• Domestic violence cases across the US and the globe are on the rise as the coronavirus pandemic forces abusers and their victims to shelter in place together.
  • While many hotlines and police departments have experienced an increase in calls, some have seen a decrease.
  • However, some activists and experts say, the true scope of the violence will be seen after shelter-in-place measures are lifted and victims are able to safely make those calls.
  • Visit Business Insider’s homepage for more stories.

Hotlines across the world are receiving a growing number of domestic abuse calls as countries have put in place lockdowns and stay at home orders, The New York Times reported.

According to CNN, several US cities have already reported increases in domestic violence cases and calls to local hotlines.

CNN reported that nine of the 20 largest metropolitan police departments reported “double-digit percentage jumps” in domestic violence 911 calls or cases in March compared to last year or the January or February 2020.

Boston, Massachusetts had a 22% increase and Seattle, Washington had 21% in domestic assault and battery reports in March compared to the same month last year. In Portland, Oregon domestic violence arrests jumped by 27% between March 12 and 23 of this year compared to the same time in 2019, according to CNN.

Additionally, some shelters are already full after implementing social distancing measures.

Last week, a man killed his wife and then shot himself over fears that they might have the coronavirus, Business Insider previously reported. They both tested negative.

Ray-Jones told CNN, that her group has gotten calls from “survivors who say the pandemic is making their situation worse.”

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One woman called saying her partner tried to strangle her but she didn’t want to go to a hospital because she was scared she would catch the coronavirus. Another woman said her partner started “slowly” loading his gun when she was getting ready for work and told her she couldn’t go outside. Yet another said her partner made her scrub her hands till they were raw.

António Guterres, Secretary-General of the United Nations tweeted “I urge all governments to put women’s safety first as they respond to the pandemic.”

In another incident, another man in Pennsylvania shot his girlfriend and then killed himself after losing his job to coronavirus. The girlfriend survived, according to CNN.

“Domestic violence is rooted in power and control, and all of us are feeling a loss of power and control right now,” Katie Ray-Jones, the CEO of the National Domestic Violence Hotline told CNN.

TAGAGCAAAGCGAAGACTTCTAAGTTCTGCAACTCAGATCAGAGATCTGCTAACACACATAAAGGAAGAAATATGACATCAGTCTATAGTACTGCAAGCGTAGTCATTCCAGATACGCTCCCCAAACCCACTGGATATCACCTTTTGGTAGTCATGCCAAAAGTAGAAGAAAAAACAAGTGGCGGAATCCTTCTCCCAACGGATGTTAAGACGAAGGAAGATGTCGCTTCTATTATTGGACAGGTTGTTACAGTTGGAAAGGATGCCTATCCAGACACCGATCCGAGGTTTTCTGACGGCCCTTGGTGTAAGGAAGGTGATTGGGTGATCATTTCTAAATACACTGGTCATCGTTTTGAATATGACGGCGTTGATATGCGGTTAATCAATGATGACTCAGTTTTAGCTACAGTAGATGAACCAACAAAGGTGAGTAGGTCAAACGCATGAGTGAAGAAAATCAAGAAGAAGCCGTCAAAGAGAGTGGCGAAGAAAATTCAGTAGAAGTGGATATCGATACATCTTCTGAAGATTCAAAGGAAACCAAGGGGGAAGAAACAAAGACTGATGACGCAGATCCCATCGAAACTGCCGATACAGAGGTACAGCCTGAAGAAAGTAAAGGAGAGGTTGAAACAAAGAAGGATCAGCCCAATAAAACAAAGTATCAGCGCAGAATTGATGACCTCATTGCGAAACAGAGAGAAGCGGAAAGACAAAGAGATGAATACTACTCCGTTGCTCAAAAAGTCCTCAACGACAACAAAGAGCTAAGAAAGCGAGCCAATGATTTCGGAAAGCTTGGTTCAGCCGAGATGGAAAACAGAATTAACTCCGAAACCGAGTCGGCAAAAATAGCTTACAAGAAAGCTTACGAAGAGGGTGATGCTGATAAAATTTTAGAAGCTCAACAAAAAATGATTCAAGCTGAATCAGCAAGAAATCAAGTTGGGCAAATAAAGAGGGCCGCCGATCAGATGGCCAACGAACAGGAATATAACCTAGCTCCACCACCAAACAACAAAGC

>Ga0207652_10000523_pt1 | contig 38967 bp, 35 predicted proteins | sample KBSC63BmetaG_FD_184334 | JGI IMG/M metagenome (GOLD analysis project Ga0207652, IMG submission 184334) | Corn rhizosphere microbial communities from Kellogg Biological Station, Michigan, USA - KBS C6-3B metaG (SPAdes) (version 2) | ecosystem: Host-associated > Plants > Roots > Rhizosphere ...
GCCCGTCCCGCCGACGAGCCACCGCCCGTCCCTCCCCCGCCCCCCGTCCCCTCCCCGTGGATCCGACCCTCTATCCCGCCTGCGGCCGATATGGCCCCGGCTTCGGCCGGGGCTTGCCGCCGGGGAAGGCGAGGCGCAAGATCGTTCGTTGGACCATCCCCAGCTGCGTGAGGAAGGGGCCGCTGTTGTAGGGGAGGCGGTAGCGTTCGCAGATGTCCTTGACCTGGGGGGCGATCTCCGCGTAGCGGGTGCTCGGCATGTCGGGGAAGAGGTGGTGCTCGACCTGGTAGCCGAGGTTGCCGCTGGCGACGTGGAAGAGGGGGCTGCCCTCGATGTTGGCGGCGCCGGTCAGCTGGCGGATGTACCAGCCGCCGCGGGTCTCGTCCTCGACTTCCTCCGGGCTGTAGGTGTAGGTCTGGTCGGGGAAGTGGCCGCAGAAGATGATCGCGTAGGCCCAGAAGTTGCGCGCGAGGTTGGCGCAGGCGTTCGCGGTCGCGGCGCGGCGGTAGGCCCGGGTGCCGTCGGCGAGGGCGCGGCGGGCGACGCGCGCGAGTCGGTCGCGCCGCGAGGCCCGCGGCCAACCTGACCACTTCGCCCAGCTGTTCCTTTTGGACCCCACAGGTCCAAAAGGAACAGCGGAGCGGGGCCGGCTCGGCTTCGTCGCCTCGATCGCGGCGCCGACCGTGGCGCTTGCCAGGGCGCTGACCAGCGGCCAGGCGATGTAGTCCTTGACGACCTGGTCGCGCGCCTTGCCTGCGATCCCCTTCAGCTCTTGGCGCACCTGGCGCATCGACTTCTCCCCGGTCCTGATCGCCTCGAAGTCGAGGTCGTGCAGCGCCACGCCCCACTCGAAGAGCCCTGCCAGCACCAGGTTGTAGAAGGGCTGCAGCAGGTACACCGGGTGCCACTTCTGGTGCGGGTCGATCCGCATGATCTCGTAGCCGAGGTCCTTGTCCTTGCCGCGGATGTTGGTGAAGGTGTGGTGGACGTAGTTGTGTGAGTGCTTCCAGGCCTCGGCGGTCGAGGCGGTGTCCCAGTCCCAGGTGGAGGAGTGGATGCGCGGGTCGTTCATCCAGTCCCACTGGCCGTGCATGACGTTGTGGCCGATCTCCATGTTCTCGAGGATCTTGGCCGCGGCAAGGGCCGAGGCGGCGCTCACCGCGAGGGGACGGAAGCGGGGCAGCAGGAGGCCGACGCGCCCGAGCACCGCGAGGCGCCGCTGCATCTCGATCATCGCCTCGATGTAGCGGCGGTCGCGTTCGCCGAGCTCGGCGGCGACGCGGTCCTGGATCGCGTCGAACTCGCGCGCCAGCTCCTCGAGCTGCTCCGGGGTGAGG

Jones added: “We’re really bracing for a spike post-COVID-19. That’s when law enforcement and advocates and courts are going to hear the really, really scary stuff going on behind closed doors.”

Marianne Hester, a Bristol University sociologist told The Times domestic violence increases when families spend more time together like during the holidays and the shelter in place orders have that same effect.

During the lockdown in China, a woman told The Times that her husband beat her with a high chair after an argument. The woman who asked to only be referred to by her first name Lele, told The Times, that her husband had been abusive during their six-year relationship but the pandemic was making matters worse.

“During the epidemic, we were unable to go outside, and our conflicts just grew bigger and bigger and more and more frequent. Everything was exposed,” she told The Times.

She accused him of beating her while she was holding their 11-month-old child until one of her legs gave out.

“Nearly every inch of her lower legs was covered in bruises, a huge hematoma blooming on her left calf,” The Times wrote.

In the United Kingdom, CNN reports that calls to the country’s national domestic abuse helpline increased by 25 % during the virus outbreak. BBC presenter Victoria Derbyshire even wrote the number on her hand to remember during her broadcast.

Additionally, Refuge, the country’s biggest domestic abuse charity said calls to its helpline also increased by 25% and traffic to its website increased by 150%, according to CNN.

Spain’s emergency number for domestic violence saw an 18% increase in calls in their first two weeks of lockdown than in the same period the month before, The Times reported.

In France, the police reported a 30% increase in domestic violence across the country, last week.

While the numbers vary across the world and even across the US, with some places like New York City reporting drops in domestic abuse calls. Some experts say the impact will show after social-distancing measures are eased, CNN reported.

“They can’t reach out safely, because their perpetrator is sitting right next to them,” Ray-Jones told CNN.